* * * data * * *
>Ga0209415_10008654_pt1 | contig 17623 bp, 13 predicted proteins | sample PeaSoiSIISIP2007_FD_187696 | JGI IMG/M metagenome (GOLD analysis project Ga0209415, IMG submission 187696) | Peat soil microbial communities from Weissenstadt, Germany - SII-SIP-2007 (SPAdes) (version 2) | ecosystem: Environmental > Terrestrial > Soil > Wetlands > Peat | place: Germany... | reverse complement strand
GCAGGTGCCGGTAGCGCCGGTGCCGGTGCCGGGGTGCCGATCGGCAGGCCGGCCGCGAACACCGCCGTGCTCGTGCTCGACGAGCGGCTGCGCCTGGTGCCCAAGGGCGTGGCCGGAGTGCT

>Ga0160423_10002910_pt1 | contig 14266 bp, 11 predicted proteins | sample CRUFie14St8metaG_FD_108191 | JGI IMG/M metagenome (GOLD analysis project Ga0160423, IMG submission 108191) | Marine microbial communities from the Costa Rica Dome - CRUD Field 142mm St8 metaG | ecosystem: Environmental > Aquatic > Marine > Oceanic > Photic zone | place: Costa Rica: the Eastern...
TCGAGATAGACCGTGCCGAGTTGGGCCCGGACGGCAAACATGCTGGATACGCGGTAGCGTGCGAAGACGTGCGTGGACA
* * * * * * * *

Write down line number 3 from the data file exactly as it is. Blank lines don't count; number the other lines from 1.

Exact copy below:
>Ga0160423_10002910_pt1 | contig 14266 bp, 11 predicted proteins | sample CRUFie14St8metaG_FD_108191 | JGI IMG/M metagenome (GOLD analysis project Ga0160423, IMG submission 108191) | Marine microbial communities from the Costa Rica Dome - CRUD Field 142mm St8 metaG | ecosystem: Environmental > Aquatic > Marine > Oceanic > Photic zone | place: Costa Rica: the Eastern...